US computer graphics scientist wins Kyoto Prize

Updated 10 November 2012
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US computer graphics scientist wins Kyoto Prize

TOKYO: An American regarded as a father of computer graphics, an Indian literary critic and a Japanese molecular cell biologist have received the Kyoto Prize, Japan’s highest private award for global achievement.
The Inamori Foundation awarded its advanced technology prize yesterday to US computer scientist Ivan Sutherland, who developed the graphic interface program Sketchpad in 1963. Gayatri Chakrovoty Spivak , an Indian literary critic and professor at Columbia University, won the arts and philosophy prize.
Yoshinori Ohsumi, a molecular biologist at the Tokyo Institute of Technology, received the basic sciences prize for his work on autophagy, a cell-recycling system that could be used to help treat neurodegenerative and age-related diseases such as Alzheimer’s and cancer.
The Kyoto-based Inamori Foundation was set up in 1984 by Kyocera Corp.’s founder, Kazuo Inamori.


New Zealand PM stays in hospital with ‘hungry’ baby

Updated 22 June 2018
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New Zealand PM stays in hospital with ‘hungry’ baby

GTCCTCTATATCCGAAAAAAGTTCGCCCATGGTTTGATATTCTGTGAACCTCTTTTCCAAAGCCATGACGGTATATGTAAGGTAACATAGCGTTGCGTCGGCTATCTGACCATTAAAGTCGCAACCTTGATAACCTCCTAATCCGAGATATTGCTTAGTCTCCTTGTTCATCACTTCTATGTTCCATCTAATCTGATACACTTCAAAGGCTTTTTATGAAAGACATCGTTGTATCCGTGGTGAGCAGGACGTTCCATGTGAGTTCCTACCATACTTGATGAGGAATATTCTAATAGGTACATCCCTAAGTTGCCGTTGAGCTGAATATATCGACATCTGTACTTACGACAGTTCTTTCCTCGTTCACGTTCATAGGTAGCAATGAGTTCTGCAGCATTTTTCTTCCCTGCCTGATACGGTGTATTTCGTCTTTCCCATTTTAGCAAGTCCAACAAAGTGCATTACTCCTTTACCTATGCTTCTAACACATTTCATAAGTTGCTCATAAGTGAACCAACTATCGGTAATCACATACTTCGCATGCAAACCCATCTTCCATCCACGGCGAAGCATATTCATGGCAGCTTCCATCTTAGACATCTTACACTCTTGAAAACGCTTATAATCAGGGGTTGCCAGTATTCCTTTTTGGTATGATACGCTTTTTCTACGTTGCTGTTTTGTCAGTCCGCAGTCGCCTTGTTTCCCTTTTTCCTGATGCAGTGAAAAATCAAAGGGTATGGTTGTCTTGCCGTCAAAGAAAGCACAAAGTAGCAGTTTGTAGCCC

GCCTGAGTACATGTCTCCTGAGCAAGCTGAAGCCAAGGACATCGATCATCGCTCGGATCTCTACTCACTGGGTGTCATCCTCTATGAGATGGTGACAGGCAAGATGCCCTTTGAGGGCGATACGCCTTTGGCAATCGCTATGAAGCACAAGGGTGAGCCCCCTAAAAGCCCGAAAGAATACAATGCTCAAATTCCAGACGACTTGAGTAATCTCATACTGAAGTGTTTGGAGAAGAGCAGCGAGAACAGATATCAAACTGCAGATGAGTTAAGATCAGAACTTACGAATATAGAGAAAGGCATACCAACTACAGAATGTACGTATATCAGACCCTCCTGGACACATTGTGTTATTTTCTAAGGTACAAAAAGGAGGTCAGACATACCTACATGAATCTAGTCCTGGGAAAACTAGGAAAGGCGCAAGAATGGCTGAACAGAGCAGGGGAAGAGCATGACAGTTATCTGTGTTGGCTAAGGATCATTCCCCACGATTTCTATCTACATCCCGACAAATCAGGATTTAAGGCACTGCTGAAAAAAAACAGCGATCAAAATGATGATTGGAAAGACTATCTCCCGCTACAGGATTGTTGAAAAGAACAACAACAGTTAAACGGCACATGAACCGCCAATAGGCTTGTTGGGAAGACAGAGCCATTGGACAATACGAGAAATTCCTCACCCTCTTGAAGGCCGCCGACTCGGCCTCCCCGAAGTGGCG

WELLINGTON: New Zealand Prime Minister Jacinda Ardern is to spend a second night in hospital with her “very alert and hungry” newborn daughter, her office said Friday.
The realities of motherhood have seen plans for a public appearance by the 37-year-old with her baby canceled twice.
Ardern is only the second world leader to give birth while in office, following Pakistani Prime Minister Benazir Bhutto whose daughter Bakhtawar was born in 1990.
She has yet to announce the name of the child, but a spokesman for her office said “everyone is doing well if not a bit tired” and Ardern spent a lot of time feeding the baby during the night.
“The nurses described the baby as ‘very alert and one hungry baby’,” the spokesman added.
The baby arrived Thursday afternoon, weighing 3.3 kilogrammes (7.3 pounds).
It is the first child for Ardern and her 40-year-old partner Clarke Gayford, a television fishing personality who will become a stay-at-home dad when she returns to work after six weeks of maternity leave.
Her deputy Winston Peters is now acting prime minister, although Ardern will continue to be consulted on significant issues.
The birth capped an eventful year for Ardern who became prime minister last October, three months after inheriting the leadership of the Labour Party when it was languishing in the polls.
Bakhtawar Bhutto-Zardari tweeted “congratulations” and shared a link to a news story on how the Pakistani leader showed it was possible to be a mother and a prime minister.